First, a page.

We slow down and come back down to earth: the last single released before the release of this record is “Time Bomb”, the fourth track of the album. And we return to a more melancholic and introspective rhythm, almost as if we were talking to ourselves. The drums, the bass, the guitar, the keys and the symphonic part seduce us, almost as if they were hypnotizing us. And we confirm: we are extremely connected to everything that is happening on this record. We highlight another very interesting video clip. We feel a connection between all of them, almost like a short film.

We’ve reached the middle. And it is with desires and wishes that we get back on our feet. “Desire” is the motto of this entourage. The seductive instruments are in a unique symbiosis that symbolizes all that is best between human contact and our thoughts – that which sends shivers down our spine, makes our legs tremble and gives a tremendous adrenaline rush. With each listen, we vibrate with a new feeling.

Hindsight and Struggle also have low moments, where it feels like we’ve returned to the beginning of this journey. “I’ll Miss You Baby” conveys just that to us. A way to review our life and all those feelings that have marked us. More than a journey, it’s a revival of our memory and of everything we’ve had so far. We laugh at the past to cement the steps of the present. And we see Maarten stripped of wills in front of us. The calm and unique voice, reminiscent of Leonard Cohen, amplifies on a large scale – and even in a kind of screaming – where we feel nostalgia – we see that there is not even a stretch where the artist is out of tune: we go from bass to treble in milliseconds, with an immense naturalness.

This emotional journey had to have a turning point: instrumental, no voices, just us, and our thoughts. “Mondello’s Melody” sounds like something out of the American series Better Call Saul – and although very short, it’s so beautiful in its way that we can’t stop listening.

“Batteries & Toys” is the perfect song for your upcoming summer. We feel the breeze on our faces, the scorching heat, the smiles and melancholy of a car ride by the sea. We feel the artist detached, back to the world, with a more positive, less harsh and abrasive rhythm. We never tire of saying that the instrumental is extraordinary, but this one is calm and serene. It does us good to the soul.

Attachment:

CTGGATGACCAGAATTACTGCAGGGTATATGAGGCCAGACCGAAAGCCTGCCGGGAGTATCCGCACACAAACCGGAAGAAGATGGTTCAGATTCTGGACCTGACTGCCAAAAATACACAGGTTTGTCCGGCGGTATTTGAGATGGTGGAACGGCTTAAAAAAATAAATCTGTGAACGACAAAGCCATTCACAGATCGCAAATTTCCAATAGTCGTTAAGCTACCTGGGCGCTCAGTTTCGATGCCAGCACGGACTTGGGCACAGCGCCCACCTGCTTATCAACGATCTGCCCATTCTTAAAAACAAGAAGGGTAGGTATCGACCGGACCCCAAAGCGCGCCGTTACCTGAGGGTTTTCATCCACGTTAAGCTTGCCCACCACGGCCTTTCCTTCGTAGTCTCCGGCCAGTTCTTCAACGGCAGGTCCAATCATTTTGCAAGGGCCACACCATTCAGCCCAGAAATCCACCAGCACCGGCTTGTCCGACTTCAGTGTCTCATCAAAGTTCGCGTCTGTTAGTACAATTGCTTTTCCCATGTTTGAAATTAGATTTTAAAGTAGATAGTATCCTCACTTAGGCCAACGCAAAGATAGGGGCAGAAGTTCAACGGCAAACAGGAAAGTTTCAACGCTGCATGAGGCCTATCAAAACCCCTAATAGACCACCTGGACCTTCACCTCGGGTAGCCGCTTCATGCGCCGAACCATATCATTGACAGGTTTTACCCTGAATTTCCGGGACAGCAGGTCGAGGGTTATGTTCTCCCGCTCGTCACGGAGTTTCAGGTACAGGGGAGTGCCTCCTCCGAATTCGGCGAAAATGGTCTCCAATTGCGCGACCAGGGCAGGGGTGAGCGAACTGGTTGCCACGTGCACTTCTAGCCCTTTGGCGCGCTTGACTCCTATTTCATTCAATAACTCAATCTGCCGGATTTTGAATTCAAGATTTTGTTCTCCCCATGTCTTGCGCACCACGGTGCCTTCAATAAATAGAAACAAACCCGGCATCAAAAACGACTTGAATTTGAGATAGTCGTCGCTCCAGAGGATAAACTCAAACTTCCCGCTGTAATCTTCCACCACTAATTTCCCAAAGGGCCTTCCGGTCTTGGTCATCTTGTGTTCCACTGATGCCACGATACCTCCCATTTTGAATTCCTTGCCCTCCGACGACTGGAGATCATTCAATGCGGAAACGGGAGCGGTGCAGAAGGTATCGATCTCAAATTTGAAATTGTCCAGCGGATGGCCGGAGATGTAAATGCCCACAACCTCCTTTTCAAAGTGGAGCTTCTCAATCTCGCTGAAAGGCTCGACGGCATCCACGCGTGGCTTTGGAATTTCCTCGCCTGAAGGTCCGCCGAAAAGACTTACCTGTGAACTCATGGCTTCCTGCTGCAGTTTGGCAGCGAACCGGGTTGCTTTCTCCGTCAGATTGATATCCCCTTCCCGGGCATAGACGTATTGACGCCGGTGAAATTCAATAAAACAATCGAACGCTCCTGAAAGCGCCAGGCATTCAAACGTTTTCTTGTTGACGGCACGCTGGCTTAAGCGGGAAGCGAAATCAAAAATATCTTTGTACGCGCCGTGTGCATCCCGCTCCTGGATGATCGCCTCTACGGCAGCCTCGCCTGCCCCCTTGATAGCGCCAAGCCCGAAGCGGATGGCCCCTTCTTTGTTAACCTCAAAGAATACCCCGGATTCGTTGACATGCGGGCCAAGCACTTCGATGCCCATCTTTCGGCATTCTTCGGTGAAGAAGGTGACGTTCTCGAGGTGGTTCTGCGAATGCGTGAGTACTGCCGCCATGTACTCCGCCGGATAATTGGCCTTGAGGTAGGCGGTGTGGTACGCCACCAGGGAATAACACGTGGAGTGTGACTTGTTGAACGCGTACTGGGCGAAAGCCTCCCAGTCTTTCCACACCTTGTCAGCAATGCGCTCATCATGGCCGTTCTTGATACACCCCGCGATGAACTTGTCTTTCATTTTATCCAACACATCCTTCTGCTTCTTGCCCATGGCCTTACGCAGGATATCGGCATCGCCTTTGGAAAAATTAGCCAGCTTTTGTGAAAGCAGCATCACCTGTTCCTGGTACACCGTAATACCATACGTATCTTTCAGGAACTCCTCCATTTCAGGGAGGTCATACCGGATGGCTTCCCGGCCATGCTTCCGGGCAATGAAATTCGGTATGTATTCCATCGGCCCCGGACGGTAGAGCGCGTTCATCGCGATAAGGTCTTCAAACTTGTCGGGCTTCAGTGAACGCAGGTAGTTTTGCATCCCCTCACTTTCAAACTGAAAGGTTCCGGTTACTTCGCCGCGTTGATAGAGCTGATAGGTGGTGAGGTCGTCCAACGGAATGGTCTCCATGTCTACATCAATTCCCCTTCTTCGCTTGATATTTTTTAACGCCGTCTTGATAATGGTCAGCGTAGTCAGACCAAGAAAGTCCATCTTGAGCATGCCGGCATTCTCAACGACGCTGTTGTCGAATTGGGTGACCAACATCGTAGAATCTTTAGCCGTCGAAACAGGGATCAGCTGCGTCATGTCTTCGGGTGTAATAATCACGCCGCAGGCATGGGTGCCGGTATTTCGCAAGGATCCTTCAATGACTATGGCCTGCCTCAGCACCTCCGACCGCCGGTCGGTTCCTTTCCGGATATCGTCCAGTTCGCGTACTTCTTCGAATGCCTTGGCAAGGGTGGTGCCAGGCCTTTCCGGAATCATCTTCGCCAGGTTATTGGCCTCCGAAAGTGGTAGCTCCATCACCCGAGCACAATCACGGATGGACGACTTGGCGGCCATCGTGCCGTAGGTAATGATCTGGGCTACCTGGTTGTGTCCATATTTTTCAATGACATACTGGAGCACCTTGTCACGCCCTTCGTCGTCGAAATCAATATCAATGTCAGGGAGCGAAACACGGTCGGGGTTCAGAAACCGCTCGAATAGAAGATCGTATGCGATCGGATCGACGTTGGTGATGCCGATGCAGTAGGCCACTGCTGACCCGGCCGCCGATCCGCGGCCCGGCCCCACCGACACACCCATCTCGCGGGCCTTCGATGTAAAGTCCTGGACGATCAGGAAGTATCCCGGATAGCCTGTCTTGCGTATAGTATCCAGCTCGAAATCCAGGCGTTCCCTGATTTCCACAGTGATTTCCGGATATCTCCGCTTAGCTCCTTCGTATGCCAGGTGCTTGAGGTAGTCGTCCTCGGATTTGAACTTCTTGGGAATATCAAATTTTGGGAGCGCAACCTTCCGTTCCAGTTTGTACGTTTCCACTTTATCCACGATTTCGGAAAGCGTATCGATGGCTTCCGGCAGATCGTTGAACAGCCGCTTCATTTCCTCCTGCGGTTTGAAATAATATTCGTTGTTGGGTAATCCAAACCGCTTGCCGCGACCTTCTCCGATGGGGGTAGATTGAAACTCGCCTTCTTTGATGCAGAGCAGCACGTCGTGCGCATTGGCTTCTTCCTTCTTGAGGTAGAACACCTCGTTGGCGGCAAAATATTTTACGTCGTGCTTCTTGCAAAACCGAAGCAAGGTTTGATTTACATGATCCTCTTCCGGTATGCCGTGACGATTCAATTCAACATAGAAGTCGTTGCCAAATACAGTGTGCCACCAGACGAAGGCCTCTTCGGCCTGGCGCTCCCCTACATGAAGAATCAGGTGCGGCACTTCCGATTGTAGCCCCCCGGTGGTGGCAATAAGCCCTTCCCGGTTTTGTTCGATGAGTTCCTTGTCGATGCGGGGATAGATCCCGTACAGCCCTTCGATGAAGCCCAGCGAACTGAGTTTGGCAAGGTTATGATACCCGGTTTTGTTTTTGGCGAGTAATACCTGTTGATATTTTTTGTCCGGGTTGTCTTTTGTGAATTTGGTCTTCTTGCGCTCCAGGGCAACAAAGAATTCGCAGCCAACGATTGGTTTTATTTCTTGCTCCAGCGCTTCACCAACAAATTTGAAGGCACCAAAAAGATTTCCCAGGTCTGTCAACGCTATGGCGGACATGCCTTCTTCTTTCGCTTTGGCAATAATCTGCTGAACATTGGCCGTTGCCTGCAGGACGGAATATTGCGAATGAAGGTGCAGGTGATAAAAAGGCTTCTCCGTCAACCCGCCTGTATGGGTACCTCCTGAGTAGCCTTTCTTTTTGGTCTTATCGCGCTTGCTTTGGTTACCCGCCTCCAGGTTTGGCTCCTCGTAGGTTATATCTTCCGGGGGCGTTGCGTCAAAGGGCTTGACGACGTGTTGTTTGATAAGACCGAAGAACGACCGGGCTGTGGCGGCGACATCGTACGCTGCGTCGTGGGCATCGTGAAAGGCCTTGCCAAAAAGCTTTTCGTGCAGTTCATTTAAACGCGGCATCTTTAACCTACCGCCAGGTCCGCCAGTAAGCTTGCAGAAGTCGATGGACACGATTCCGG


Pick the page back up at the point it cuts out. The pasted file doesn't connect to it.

Almost coming to the end, “Shadow Play” gives us back the Warhaus of 2016/2017, with a more tempestuous and neuronic theme, where we always feel on alert and stressed. It sounds like we’re asleep, but we’re oozing with nerves on our skin. It feels like it, but maybe it’s a no-no. We want to rest, but we’re spotting all our thoughts, in the dimness of the pain and shadow that affects us so much. It is very beautiful, but at the same time revolting. We want to wake up, but we can’t. We need to be in this loop until dawn.

And it is with an on-repeat ballad that Warhaus ends this album. “Best I Ever Had” is a declaration of love for everything that has happened in your life so far. It’s that moment when I feel like we’re never going to be happy again, that we’ve reached the ultimate in life. We are in pain, but the pain is also a beautiful moment of learning what we know we should not want or have in the future. We dance with our corpses to smile in the future – and it’s a very beautiful way to end the record: burying, for good, the heartbreak.

It is no secret: I am a huge fan of Maarten Devoldere. His contagious talent takes me to every corner of my life, from the cruellest to the most extraordinary. In a year where I witnessed all the best things in life but also losses that we always think are impossible, I decided to take a chance and try to talk to him. And I did. I talked a bit with Maarten Devoldere about his new album. Take a look at the interview below:

[WtMM] Half a decade of Warhaus. What has changed since the project began?

[Maarten Devoldere] I’ve changed, I’ve grown older. Back then I had a relationship with Sylvie. I was proof-living the Rock N’ Life. It was very chaotic back then, and when I listen back to those records I feel Warhaus was some kind of a persona I created.

I think I was very honest in my lyrics. I feel like I had created a persona and I think this record it’s all about a heartbreak, so I think I’ve grown a lot since then. I’ve matured and you get to hear a more vulnerable, honest side. Lots of things changed actually, but too much to go into I think.

The album starts with Open Window, which almost sounds like the closing of a chapter in your musical life (similar to the sonority of previous albums). Do you feel that there is a sonority from the Warhaus character before and after this theme?

Yeah, well, there’s definitely a similarity because it was always me. You grow in life and you change a bit, but obviously, lots of things happened during the timeline between albums. You know it’s just your personality and your identity.

The older I get, the more I find it more playful to make music. I think I was very serious when I was younger. I was so much older and dumb back then.

It’s funny you say it feels like a closing chapter in my musical life.